What you need to know: An exclusive story that takes place between seasons 3 and 4 of the animated series THE DRAGON PRINCE. Super short at 126 pages. I followed it fine without having seen the show. I liked the illustrations, I just wish the story was longer. Felt more episodic as opposed to a full story.
11. Read a cookbook cover to cover.
The Forest Feast for Kids by Erin Gleeson
What you need to know: Kid-friendly vegetarian recipes with simple ingredients. I got this one to use with my daughter, and the recipes have been hit or miss. Some we would not repeat, but others we now have all the time.
14. Read a book with under 500 Goodreads ratings.
Opening My Eyes Underwater: Essays on Hope, Humanity, and Our Hero Michelle Obama by Ashley Woodfolk
What you need to know: An essay collection covering topics like bullying, heartbreak, racism, and confidence inspired by quotes from first lady Michelle Obama. The quotes are perfectly chosen, and the essays very relatable. I’d consider this one as a graduation gift.
15. Read a book set in an Eastern country.
16. Read a romance with bisexual representation.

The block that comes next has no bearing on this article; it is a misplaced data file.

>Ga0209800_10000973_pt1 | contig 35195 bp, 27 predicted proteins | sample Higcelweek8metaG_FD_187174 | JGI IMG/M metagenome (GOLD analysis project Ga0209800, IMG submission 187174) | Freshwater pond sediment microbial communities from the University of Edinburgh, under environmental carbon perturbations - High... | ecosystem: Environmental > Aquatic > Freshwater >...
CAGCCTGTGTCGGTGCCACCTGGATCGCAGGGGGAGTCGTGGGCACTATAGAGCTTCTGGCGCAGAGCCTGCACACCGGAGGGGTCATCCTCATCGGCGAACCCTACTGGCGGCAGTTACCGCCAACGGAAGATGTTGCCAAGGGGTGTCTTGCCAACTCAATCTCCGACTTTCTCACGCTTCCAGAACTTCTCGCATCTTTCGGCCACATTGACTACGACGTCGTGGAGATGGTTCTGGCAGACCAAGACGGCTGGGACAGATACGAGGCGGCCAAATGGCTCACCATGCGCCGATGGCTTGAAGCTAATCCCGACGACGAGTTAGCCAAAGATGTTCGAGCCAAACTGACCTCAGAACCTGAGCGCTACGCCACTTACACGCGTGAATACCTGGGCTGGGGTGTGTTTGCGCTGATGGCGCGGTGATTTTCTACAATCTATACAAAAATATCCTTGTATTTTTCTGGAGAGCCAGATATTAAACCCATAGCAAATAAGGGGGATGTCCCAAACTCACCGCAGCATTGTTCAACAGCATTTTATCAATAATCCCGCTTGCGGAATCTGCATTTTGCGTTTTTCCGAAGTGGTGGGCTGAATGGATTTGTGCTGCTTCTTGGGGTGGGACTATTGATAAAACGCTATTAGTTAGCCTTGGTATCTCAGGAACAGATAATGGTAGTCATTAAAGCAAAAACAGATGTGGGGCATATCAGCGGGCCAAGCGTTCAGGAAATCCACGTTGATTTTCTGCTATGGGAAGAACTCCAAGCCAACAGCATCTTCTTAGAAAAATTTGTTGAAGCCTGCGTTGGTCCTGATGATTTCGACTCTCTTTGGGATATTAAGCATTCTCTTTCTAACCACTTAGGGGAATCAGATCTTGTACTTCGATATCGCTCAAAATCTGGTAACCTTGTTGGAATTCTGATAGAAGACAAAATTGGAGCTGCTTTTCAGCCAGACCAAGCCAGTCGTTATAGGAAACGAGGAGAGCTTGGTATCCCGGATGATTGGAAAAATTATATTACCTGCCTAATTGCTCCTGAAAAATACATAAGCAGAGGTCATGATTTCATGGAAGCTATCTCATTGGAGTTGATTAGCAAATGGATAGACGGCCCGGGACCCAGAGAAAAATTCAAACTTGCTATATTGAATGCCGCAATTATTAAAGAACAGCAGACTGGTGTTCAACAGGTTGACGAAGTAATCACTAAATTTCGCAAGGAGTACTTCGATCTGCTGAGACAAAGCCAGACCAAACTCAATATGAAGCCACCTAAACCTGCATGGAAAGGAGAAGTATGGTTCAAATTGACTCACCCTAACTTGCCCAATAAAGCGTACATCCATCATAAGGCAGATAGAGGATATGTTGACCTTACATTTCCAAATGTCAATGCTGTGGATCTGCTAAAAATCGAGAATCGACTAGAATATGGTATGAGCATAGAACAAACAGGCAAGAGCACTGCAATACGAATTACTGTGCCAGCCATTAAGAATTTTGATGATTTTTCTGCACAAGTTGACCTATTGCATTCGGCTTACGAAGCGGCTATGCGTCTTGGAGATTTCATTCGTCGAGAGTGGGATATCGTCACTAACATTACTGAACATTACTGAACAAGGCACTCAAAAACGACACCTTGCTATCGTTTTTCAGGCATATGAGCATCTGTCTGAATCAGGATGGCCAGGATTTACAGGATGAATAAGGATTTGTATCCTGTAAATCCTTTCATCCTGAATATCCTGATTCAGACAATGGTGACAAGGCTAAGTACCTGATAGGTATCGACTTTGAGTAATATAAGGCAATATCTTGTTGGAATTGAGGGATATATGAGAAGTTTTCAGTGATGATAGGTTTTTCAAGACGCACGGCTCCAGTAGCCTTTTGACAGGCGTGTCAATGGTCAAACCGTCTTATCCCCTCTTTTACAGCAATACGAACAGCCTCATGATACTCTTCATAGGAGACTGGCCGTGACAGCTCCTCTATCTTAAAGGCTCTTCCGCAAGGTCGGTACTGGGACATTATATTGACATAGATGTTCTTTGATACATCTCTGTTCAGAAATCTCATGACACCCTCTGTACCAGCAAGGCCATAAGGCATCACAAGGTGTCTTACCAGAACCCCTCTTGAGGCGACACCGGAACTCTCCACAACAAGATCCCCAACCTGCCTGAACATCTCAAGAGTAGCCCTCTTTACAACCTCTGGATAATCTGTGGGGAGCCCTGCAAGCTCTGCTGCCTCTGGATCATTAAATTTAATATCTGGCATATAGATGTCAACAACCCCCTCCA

The Long Run by James Acker
What you need to know: Two track and field athletes feeling isolated for different reasons find solace in an unexpected connection with each other. The big Italian family is kind of toxic, which was disappointing to me personally, but I enjoyed the romance and connection between Sandro and Bash.
17. Read a YA novel in an indigenous author.
Warrior Girl, Unearthed by Angeline Boulley
What you need to know: When Perry reluctantly accepts a summer job at a local museum, she learns of her people’s ancestral remains in the custody of a state university. Meanwhile, more local girls go missing. A companion to FIREKEEPER’S DAUGHTER, this one was completely engrossing.
19. Read a nonfiction book about intersectional feminism.
Caste: The Origins of Our Discontents by Isabel Wilkerson
What you need to know: The author compares the caste system of India to Nazi Germany and slavery and race relations in the United States. It’s definitely the kind of thing you can’t unsee afterward, if that makes sense. Definitely worth reading.
20. Read a book of poetry by a BIPOC or queer author.
Dark Testament: Blackout Poems by Crystal Simone Smith